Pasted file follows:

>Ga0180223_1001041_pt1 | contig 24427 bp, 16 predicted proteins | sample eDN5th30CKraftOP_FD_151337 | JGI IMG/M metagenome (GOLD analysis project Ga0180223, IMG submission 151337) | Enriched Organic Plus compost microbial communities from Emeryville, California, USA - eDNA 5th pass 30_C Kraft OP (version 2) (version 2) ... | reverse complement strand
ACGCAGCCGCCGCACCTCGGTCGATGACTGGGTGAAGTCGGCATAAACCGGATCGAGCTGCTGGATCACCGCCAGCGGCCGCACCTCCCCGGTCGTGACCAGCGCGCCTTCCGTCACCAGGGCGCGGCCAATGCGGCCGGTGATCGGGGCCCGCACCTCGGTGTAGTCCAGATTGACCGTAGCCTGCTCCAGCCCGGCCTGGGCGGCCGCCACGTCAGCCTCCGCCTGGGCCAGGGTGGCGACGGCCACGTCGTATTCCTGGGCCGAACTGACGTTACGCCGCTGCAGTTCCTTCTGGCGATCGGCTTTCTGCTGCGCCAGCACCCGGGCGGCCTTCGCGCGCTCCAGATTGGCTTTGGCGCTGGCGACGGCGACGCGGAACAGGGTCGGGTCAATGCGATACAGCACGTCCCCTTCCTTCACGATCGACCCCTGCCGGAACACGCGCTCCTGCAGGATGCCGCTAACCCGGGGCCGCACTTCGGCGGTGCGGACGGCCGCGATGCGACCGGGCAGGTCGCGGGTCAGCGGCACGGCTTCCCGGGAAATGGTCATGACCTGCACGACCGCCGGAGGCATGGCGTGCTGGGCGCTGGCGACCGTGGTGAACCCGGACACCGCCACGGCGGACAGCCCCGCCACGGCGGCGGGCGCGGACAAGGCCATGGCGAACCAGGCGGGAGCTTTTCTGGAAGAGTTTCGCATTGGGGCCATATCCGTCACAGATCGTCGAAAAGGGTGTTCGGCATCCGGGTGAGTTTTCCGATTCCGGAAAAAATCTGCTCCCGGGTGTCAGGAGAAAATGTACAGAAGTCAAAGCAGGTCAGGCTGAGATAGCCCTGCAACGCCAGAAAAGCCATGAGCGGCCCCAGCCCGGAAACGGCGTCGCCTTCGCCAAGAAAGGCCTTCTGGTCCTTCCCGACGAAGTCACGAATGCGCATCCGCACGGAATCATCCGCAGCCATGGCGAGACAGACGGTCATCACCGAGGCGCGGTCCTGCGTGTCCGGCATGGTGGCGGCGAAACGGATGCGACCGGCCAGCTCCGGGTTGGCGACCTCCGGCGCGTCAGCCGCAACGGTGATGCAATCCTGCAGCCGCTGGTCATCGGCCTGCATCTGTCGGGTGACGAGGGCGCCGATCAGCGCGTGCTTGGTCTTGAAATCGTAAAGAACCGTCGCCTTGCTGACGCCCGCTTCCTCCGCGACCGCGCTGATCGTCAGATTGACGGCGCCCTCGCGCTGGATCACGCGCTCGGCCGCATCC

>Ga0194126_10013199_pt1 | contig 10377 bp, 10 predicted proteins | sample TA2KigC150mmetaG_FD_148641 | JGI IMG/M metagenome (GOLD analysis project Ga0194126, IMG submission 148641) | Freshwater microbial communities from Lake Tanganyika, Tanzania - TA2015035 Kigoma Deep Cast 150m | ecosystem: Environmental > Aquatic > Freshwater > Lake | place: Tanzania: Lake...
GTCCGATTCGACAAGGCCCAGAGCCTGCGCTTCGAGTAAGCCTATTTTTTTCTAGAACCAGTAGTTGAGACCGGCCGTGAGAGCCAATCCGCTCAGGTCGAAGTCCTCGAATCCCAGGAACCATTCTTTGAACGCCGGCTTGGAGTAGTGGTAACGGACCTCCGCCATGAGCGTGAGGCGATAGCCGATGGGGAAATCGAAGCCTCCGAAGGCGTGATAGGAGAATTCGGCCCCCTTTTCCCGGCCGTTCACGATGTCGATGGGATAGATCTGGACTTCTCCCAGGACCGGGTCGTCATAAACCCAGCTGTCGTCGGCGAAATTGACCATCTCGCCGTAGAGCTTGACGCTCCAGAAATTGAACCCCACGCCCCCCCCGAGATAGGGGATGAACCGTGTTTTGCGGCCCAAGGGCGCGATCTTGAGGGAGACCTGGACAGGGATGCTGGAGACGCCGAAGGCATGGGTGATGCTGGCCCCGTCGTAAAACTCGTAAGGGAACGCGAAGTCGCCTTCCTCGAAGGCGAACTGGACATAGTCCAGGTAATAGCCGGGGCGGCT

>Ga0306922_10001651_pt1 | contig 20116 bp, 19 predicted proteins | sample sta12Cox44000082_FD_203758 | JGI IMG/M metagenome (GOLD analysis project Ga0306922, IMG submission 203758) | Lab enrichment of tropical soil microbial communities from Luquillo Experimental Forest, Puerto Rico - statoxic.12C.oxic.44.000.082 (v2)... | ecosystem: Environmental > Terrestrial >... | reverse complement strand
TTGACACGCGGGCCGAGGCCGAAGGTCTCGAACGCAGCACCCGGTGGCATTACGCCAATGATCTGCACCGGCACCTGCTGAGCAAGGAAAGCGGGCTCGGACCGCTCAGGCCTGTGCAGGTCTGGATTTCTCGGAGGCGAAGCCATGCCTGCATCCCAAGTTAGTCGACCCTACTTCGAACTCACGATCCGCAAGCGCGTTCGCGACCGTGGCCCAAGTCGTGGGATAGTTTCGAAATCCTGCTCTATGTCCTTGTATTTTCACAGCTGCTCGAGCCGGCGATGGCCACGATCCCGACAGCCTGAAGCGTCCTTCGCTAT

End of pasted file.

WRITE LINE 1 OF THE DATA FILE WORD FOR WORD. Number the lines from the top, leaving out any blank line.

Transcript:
>Ga0180223_1001041_pt1 | contig 24427 bp, 16 predicted proteins | sample eDN5th30CKraftOP_FD_151337 | JGI IMG/M metagenome (GOLD analysis project Ga0180223, IMG submission 151337) | Enriched Organic Plus compost microbial communities from Emeryville, California, USA - eDNA 5th pass 30_C Kraft OP (version 2) (version 2) ... | reverse complement strand